Companies ask, “why are we unable to retain, GenY/Millennials.” The reasons are infinite; however, let us discuss some of the simplest to correct. To begin; managers, HR departments, and the overall culture of organizations seeking to retain GenY/Millennials need to change or evolve. In an increasingly tight job market, we must recruit not hire. Finding this definition online: “Recruiting is the act of attracting, engaging, assessing, and onboarding talent for work.” I have highlighted the words attracting, engaging and assessing. This is the missing directive in companies attempting to “hire” GenY/Millennials.
Having interviewed over 200 GenY/Millennials exiting sales positions in the retail franchise automotive industry during the first year of employment. My research is unscientific, painting a picture of something erroneous in the hiring and onboarding process. Hearing the commitments, “I was lied to”, “the schedule is way different than I was told”, “they are uncompromising”, “lack of explanation of the sales process.” In this short article I point out the very simplistic of observations or issues. I give you the cliff note version.
Number one reason for leaving in the first year. Manager/Supervisor/Boss
Number two reason for leaving in the first year. Lack of flexibility in job
Number three reason for leaving in the first year. Hours (not necessarily the number)
Number four reason for leaving in the first year. Pay or Pay Plan
Number five reason for leaving in the first year. Personal reason’s i.e. home issues, children, school
First a disclaimer. Many statements, commitments and exit interviews, often given in reluctance and haste. Categorizing to the best of my communication skills with a younger generation.
My interpretations while based on these interviews are blended with 35 years of hiring, terminating and accepting resignations of good people. A few suggestions for solving the above problems sprinkled with a few simple explanations. Number 1 is difficult to correct, companies need to pay closer attention to these issues, never release based on one manager's opinion. Unless you have reoccurring complaints on the same manager or supervisor or some type of harassment complaint companies are unwilling to change middle or upper management, I suggest additional training in retaining people. Number five is difficult to control, this answer is often given when the real answer is not, this is my gut feeling on several interviews. I.e. Home issues possibly a combination of the other reasons causing the problems at home, with children, and so on.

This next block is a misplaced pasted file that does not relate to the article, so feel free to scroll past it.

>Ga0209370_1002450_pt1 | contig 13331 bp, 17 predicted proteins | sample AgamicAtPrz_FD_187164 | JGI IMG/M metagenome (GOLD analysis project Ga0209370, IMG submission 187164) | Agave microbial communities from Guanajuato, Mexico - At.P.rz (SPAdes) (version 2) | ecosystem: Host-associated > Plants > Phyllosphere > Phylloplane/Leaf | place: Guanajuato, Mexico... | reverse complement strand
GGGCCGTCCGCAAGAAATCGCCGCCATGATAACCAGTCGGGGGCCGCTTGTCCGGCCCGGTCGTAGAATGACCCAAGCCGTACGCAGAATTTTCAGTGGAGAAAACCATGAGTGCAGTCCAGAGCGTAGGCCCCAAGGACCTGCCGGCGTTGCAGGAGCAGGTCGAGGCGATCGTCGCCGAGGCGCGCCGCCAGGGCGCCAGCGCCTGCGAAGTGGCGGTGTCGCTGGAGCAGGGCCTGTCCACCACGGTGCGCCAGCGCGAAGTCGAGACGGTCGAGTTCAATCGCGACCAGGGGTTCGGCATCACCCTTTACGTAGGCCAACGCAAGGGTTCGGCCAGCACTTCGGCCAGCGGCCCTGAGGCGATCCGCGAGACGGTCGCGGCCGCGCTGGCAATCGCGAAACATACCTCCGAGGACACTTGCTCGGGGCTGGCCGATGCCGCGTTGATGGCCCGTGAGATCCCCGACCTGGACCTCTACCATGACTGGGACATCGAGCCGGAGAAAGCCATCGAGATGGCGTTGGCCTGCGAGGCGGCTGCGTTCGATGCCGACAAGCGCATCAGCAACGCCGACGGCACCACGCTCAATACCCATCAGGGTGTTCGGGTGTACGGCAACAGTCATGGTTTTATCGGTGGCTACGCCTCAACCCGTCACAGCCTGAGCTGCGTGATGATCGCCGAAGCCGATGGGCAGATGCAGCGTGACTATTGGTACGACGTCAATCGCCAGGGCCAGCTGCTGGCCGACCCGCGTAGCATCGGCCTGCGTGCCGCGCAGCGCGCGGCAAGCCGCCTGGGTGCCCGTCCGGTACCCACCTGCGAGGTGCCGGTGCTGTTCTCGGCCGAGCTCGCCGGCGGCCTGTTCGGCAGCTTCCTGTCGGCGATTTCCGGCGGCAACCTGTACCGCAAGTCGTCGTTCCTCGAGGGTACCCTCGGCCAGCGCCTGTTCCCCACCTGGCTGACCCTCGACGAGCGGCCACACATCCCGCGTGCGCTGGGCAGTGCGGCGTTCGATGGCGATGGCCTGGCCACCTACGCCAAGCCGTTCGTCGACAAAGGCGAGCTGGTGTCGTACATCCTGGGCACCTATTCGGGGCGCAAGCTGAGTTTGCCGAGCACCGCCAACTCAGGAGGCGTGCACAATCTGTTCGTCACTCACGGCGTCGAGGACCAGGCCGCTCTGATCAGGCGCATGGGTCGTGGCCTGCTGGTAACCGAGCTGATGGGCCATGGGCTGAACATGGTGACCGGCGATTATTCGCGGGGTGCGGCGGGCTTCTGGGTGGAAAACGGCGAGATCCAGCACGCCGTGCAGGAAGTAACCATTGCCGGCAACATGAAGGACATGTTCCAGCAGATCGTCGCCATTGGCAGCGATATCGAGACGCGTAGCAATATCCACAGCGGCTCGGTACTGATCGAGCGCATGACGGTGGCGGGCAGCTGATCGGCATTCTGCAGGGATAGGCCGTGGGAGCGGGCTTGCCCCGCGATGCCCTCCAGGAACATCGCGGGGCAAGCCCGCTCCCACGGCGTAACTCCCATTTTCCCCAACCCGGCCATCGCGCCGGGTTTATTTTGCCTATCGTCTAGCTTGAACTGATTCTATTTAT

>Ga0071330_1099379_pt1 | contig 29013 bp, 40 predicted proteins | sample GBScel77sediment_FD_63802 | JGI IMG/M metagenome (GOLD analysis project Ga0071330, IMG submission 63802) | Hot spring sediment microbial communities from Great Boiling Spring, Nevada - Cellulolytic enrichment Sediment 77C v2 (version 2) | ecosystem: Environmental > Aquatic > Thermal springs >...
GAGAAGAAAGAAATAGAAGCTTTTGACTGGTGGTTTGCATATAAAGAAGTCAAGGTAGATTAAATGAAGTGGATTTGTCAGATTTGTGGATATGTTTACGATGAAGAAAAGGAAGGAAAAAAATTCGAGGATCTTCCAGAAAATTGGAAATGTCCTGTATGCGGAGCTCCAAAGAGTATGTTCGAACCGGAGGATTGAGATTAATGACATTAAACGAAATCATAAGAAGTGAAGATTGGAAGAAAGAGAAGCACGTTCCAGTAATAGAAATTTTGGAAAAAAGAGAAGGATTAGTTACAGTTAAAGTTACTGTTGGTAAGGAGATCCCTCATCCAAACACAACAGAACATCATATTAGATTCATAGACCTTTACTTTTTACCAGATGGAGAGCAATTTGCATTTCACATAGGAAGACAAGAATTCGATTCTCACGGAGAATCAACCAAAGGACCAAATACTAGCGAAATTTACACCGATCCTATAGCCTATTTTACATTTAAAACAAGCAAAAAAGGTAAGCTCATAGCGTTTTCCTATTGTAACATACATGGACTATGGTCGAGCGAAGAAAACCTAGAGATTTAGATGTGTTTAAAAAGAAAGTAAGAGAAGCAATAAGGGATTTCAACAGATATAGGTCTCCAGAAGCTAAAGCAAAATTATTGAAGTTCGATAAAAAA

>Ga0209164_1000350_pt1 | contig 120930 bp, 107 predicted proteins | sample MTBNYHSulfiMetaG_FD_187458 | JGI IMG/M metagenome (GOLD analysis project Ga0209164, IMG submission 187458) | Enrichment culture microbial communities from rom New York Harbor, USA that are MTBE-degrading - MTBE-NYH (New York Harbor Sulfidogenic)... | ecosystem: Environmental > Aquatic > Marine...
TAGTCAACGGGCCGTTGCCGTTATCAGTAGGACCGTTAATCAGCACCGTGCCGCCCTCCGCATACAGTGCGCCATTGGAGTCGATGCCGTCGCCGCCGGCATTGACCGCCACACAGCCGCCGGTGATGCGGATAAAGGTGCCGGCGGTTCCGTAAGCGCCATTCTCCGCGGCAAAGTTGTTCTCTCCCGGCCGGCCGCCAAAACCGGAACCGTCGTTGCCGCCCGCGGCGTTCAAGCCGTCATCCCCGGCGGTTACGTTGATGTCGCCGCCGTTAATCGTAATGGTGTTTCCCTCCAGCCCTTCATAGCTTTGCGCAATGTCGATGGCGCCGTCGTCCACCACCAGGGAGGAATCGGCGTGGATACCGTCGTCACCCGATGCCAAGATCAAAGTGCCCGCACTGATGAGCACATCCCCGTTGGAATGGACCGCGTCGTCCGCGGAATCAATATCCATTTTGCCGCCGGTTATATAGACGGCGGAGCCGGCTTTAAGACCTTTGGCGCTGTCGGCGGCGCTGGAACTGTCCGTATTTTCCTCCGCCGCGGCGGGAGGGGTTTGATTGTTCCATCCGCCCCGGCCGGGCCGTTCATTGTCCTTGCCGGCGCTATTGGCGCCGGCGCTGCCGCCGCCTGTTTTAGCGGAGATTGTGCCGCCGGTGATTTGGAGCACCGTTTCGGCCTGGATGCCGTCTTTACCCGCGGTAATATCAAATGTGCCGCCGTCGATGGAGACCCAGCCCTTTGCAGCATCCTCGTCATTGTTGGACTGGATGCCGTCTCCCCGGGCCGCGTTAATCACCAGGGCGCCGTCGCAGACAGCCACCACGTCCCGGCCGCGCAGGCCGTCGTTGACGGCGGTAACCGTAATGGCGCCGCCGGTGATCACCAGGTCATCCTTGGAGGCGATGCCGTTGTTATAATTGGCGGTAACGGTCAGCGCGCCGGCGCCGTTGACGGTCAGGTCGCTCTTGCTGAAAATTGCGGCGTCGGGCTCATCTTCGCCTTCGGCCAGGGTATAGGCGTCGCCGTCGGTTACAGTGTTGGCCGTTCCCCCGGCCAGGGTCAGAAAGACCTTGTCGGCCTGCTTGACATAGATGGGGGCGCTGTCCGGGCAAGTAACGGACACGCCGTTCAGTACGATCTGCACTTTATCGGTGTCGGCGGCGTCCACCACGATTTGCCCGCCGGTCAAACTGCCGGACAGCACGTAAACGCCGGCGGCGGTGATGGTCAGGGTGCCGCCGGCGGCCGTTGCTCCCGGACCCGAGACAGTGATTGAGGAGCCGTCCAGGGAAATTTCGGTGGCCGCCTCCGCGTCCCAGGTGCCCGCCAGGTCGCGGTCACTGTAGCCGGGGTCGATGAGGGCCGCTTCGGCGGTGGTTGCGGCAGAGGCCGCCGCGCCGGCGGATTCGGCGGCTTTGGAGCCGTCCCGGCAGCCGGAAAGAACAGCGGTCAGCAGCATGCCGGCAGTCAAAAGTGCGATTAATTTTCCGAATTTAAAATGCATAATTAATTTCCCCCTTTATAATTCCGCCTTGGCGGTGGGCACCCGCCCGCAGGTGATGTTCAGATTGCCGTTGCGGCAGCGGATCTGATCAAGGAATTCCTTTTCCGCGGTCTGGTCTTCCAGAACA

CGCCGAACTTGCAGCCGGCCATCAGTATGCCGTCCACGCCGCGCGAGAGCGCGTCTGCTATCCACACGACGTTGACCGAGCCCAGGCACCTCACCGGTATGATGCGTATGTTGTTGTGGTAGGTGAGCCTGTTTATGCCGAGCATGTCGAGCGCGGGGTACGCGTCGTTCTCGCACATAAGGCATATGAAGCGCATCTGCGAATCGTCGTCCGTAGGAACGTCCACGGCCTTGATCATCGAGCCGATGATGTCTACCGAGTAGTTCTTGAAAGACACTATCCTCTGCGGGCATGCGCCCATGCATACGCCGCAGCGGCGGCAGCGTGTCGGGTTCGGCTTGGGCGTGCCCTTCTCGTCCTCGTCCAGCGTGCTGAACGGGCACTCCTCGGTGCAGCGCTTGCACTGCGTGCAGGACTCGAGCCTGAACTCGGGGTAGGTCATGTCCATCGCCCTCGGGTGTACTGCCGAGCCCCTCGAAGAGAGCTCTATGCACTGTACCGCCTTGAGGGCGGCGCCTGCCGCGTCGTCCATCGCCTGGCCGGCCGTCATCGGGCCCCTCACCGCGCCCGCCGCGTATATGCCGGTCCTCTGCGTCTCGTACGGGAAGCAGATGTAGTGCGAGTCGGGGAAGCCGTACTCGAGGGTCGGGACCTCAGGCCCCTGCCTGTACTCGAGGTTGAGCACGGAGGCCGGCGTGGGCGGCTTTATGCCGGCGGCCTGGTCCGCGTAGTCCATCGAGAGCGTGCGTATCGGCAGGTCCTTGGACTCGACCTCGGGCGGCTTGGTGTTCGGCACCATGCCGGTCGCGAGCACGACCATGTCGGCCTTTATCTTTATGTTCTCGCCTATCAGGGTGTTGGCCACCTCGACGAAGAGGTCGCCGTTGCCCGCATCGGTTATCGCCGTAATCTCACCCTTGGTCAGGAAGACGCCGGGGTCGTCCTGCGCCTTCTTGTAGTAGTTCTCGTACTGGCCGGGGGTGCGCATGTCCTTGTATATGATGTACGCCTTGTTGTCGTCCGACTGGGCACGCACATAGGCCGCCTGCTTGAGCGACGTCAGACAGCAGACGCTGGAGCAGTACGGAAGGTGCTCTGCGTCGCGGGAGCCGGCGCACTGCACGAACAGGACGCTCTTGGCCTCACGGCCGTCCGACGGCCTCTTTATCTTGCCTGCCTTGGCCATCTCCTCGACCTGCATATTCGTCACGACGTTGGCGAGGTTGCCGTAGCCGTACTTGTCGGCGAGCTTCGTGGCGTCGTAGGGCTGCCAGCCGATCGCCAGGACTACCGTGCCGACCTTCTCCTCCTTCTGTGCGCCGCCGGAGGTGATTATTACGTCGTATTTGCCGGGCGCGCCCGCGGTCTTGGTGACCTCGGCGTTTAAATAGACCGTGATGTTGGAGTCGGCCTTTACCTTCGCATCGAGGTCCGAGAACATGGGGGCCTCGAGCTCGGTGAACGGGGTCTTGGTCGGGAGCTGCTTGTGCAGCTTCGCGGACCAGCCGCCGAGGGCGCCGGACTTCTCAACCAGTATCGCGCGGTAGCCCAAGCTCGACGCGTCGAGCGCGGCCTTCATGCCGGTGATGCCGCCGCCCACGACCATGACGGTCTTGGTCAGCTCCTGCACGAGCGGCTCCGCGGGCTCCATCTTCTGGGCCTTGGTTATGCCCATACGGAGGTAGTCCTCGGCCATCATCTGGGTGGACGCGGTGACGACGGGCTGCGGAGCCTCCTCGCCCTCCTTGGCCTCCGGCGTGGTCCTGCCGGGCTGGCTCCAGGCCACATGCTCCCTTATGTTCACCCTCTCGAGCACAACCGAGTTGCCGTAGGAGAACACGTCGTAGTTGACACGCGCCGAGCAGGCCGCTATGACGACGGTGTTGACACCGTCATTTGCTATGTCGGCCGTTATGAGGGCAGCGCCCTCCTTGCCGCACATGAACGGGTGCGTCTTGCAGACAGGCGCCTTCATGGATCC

Two, Three and Four; directly related to the hiring, training and retaining processes, better training, improved communications, with a more technology-based, more rigorous process during all phases of the total method of hiring is required.
An open-door policy with someone of authority to communicate and explain issues. All new relationships require additional communication, this simple solution is a key factor. Many resigning for reasons two, three and four will be prevented with proper dialogue. Especially when the issue involves a change or whatever, the employee ’s perception of an agreement/promise. Changes to pay plans, hours, schedules, or benefits transform into a lie around the water cooler or at home, in some cases this change, or amendment is in the employees’ benefit or intended to be, I have witnessed this on several occurrences. Lack of “clearing up” under-explained rules in the hiring/training process is also a cause for problems sure to come.
Simply stated, communication with someone communicating more effectively with GenY/Millennials employees and prospects. Recruit then hire, explaining the position, requirements, rules, policies, pay, benefits, vacation, unscheduled time off with how to handle exceptions. Orientation before, during and until hiring will help, at the conclusion of the orientation the applicant is hired and onboarded.
During this time consuming labor-intensive process, become aware of the candidates fit for the applied position/organization. Better, the applicant may find the position less suitable for themselves openly second-guessing the job. This saves all concerned the pain of discovering after the hiring process is complete, causing termination. I suggest this discovery might save a few future superstars as well. When the process is complete the applicant is educated, oriented to the new position then hired the chances of success go up exponentially.
Orientation, my suggestion, is a combination of a video, workbook/employee manual, a scripted presentation or power point for the facilitator so all, everyone, learn the same information. Unlimited one on one, where feasible, question and answer session. Human nature is to not ask questions in front of perceived peers in many cases.
In closing the more time, we spend recruiting, in orientation, training before hiring, the greater chance of success. I often use a technology-based hiring process for screening to reduce incompatibilities earlier in the process. GenY/Millennials is the future of your company.
Suggestions to the GenY/Millennial applicant or new hire; Communicate with someone about issues or perceived untruths, this person might be different from a supervisor or manager. If you resign and an exit interview is requested, please grant the request; be frank, honest, and respectful, never make it personal even if you perceive this might be the case.
Michael R Holley is a business consultant, author, speaker and hiring guru. You may contact Michael via email at firstname.lastname@example.org
You may follow or message Michael R. Holley on Facebook, LinkedIn and on Twitter.